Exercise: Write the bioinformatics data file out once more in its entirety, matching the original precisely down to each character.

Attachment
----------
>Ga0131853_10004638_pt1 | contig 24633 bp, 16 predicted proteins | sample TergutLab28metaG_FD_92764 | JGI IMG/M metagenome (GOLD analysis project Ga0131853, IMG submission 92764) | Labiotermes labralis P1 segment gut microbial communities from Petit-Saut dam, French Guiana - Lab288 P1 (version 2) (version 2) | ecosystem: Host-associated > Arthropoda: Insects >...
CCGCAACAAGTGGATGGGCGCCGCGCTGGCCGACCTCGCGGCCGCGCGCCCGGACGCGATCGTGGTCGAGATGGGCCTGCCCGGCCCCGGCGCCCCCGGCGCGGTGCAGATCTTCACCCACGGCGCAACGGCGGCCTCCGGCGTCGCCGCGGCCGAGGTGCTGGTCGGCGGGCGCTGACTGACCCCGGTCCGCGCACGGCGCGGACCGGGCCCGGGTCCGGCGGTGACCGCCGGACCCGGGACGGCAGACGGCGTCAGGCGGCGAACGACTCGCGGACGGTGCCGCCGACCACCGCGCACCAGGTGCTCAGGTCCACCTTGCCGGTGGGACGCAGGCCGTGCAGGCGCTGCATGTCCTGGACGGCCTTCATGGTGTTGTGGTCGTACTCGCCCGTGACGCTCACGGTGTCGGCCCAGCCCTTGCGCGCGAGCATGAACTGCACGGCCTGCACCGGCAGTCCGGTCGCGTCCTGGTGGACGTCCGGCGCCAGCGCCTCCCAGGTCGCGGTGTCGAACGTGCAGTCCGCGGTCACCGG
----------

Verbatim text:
>Ga0131853_10004638_pt1 | contig 24633 bp, 16 predicted proteins | sample TergutLab28metaG_FD_92764 | JGI IMG/M metagenome (GOLD analysis project Ga0131853, IMG submission 92764) | Labiotermes labralis P1 segment gut microbial communities from Petit-Saut dam, French Guiana - Lab288 P1 (version 2) (version 2) | ecosystem: Host-associated > Arthropoda: Insects >...
CCGCAACAAGTGGATGGGCGCCGCGCTGGCCGACCTCGCGGCCGCGCGCCCGGACGCGATCGTGGTCGAGATGGGCCTGCCCGGCCCCGGCGCCCCCGGCGCGGTGCAGATCTTCACCCACGGCGCAACGGCGGCCTCCGGCGTCGCCGCGGCCGAGGTGCTGGTCGGCGGGCGCTGACTGACCCCGGTCCGCGCACGGCGCGGACCGGGCCCGGGTCCGGCGGTGACCGCCGGACCCGGGACGGCAGACGGCGTCAGGCGGCGAACGACTCGCGGACGGTGCCGCCGACCACCGCGCACCAGGTGCTCAGGTCCACCTTGCCGGTGGGACGCAGGCCGTGCAGGCGCTGCATGTCCTGGACGGCCTTCATGGTGTTGTGGTCGTACTCGCCCGTGACGCTCACGGTGTCGGCCCAGCCCTTGCGCGCGAGCATGAACTGCACGGCCTGCACCGGCAGTCCGGTCGCGTCCTGGTGGACGTCCGGCGCCAGCGCCTCCCAGGTCGCGGTGTCGAACGTGCAGTCCGCGGTCACCGG